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As with many of the projects Gilliard has jumped into in the past year, the ideas behind the Edison High makeover are good. The enthusiastic assistant super has launched half a dozen major projects aimed at changing the meat loaf-and-hairnet image of the food-service program. She's started a universal feeding program at two dozen elementary and middle schools, introduced milk vending machines, and initiated an à la carte program using fast-food vendors designed to appeal to finicky teenagers at the high schools.
That's part of the problem: It may be too much to do all at once for a department with little experience in innovation. Some of the programs, such as the universal feeding program, could end up costing the department's budget a substantial amount if not well planned in advance. But Gilliard is not hearing that from eager-to-please underlings. "It's all part of the change in school food service," chirps Tom Holmberg, a beefy, red-faced man whose dress sense and manner suggest the corporate restaurant manager he once was. He pauses to make sure Gilliard is listening to him. "And thank God we have a boss who supports us."
101 Delights of Turkey Pastrami
At her office in Tallahassee last spring, state bureau of food distribution chief Gloria VanTreese reviewed with some amazement an audit written by her staff on the Miami-Dade County USDA commodity food program. From mid-1998 to May 2000, the sheer amount of food that either was thrown away or was so old it might soon have to be was staggering. During that period the school district reported losses of $406,642. Literally tons of moldy mozzarella was deemed unfit for human consumption, and the district was forced to repay $263,000 to the USDA. State inspections of schools and warehouses turned up another $735,666 worth of commodities that the audit mildly notes, "may have passed the end of their useful shelf life." (The school district used or sent to other organizations most of this aged food and did not have to pay fines on it.) The cause of all this waste is clear: an egregious stockpiling of food.
Unfortunately for the Department of Food and Nutrition, the state was starting to get tough on school districts with major violations of the rules governing the school lunch program. "To me, that's a large dollar amount," VanTreese allows. "It seems like an awful lot. I don't like to see things wasted, because this is good food, and we have a lot of needy people who could benefit from it." The crackdown should not have surprised the school district. After the last state audit in 1996, the department's then-executive director Madeline Bowersox had issued a series of memos reminding managers at the schools to write the manufacturing dates on every food item and to use the oldest items first. One memo stated that in the 1996 audit, "numerous items were found to have pack dates from 1990-1994." But the real problem was not in the school kitchens. It was back at the central office, where the food was being ordered and then shipped out to schools.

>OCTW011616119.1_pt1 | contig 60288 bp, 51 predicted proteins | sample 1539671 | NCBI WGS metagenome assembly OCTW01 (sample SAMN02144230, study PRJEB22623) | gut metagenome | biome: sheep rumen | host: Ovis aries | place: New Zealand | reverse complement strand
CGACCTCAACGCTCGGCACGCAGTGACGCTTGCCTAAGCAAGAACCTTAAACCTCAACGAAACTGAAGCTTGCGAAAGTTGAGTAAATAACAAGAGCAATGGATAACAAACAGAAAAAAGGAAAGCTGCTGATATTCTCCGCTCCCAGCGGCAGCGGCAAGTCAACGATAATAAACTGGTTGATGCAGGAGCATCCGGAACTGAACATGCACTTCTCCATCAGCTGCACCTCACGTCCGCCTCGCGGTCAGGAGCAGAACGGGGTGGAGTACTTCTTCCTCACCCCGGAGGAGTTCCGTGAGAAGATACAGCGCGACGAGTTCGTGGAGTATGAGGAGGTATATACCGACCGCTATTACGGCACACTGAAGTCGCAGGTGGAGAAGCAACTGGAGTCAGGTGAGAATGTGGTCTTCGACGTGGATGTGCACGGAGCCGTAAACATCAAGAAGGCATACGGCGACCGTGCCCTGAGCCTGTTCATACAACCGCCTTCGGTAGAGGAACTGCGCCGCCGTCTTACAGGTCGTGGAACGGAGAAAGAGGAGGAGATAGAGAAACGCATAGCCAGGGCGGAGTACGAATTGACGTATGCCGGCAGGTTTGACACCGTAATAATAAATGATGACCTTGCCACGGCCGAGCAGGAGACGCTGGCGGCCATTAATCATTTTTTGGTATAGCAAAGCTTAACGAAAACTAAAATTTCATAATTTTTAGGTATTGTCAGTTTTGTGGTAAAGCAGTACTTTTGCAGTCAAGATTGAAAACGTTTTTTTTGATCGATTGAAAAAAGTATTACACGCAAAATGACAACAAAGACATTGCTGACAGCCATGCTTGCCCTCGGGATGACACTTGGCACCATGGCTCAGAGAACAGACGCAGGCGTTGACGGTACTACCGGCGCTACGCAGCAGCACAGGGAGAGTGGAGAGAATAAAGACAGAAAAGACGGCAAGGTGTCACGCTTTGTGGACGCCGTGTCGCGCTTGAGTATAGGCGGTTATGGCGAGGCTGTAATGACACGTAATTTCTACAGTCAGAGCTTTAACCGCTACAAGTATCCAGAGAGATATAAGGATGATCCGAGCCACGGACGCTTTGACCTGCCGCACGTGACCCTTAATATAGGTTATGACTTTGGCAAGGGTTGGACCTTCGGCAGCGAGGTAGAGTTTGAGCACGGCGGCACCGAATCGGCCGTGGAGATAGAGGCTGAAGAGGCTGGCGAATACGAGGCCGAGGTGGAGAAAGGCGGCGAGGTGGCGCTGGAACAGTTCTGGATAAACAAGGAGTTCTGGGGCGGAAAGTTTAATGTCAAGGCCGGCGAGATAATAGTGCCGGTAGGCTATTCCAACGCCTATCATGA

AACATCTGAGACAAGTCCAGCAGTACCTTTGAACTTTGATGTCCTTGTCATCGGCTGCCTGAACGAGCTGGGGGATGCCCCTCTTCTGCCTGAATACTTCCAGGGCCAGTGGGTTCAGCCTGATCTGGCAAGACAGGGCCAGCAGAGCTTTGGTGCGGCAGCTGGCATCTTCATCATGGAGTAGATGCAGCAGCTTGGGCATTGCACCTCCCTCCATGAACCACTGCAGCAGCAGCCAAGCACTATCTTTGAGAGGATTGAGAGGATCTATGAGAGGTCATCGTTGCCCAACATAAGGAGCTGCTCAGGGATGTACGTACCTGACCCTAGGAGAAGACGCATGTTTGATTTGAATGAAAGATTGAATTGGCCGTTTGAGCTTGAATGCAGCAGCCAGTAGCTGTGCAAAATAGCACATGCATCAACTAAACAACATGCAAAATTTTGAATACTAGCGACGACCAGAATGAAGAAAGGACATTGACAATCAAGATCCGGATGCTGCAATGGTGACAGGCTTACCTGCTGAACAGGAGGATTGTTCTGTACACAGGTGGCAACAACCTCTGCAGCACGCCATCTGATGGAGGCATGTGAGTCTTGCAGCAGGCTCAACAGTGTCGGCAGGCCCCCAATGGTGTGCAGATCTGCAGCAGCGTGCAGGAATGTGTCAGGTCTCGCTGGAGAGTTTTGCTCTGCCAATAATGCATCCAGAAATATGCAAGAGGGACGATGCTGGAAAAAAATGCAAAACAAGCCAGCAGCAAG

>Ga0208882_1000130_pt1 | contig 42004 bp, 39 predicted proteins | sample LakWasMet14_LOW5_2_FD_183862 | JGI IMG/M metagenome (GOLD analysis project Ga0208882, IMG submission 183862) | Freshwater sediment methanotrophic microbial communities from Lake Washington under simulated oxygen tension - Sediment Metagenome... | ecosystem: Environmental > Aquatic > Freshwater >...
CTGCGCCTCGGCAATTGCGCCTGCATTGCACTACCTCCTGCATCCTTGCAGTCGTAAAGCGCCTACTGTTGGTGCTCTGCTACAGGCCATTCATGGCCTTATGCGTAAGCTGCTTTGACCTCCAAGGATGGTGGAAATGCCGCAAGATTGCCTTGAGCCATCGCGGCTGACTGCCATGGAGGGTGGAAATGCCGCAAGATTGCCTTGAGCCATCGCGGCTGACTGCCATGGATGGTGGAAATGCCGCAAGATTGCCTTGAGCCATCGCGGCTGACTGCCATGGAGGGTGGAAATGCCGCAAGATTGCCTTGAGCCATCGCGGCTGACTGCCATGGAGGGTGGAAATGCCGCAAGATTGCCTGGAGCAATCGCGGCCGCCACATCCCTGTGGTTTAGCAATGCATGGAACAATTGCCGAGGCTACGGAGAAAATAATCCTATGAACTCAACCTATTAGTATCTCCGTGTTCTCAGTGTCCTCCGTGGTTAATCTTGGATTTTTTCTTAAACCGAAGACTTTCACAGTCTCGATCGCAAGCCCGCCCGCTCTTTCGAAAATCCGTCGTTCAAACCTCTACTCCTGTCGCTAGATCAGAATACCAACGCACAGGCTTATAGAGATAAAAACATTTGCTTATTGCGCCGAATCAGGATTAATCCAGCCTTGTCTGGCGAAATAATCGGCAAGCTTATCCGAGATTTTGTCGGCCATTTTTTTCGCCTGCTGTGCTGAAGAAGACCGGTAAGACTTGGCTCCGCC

A New Times examination of a sampling of the records of commodities received and distributed from the warehouses in the past five years reveals a clear pattern of stockpiling. Truckloads of items such as whole-wheat flour, turkey pastrami, mozzarella cheese, and apple-cinnamon snacks among other victuals kept coming in to the warehouses but only trickling out to the schools. At times some of this food would be sent to programs such as South Florida Food Recovery or the Daily Bread Food Bank. The department claims it has little control over the amounts of commodities the USDA chooses to send and that some of the food just wasn't popular with the schools. "Once the decision has been made by your district, you're usually locked in," says planning and production district coordinator Sandra Shannon.
VanTreese disputes the explanation that it's the federal government's fault tons of free food rotted away. Each school district submits a grocery list every year telling the state what kind and how much of the available commodities it will need the following year. "Should they decide in the meantime to say, “Oops, we don't want it or need it,' they can refuse up to twenty percent," she clarifies. "It wasn't like we loaded them because we had no place to send it. Pretty much what you order is what you're going to receive." And the school district, in the person of Shannon, kept ordering more every year.
The May 2000 audit and federal fines produced immediate consequences in the food and nutrition department. The school district's audit department issued its own caustic report that summer echoing the state's findings and further estimating that it cost $74,000 just to keep some of the food sitting in storage for more than two years. That audit didn't mention another hidden cost. While it may be mostly "free" money from the federal government that was wasted, when the school district doesn't find clever, efficient ways to make the most of gratis commodities, it must buy the food to feed its children from vendors, millions of dollars' worth every year. After the audits the entire management structure of the department was reorganized at the behest of Gilliard and her bosses. Shannon's boss, Madeline Bowersox, was demoted and subsequently retired, while Shannon got a pay raise and more authority. Checks and balances, which insiders say are mostly just rehashes of old procedures already in place, were implemented to prevent such an embarrassing situation from happening again.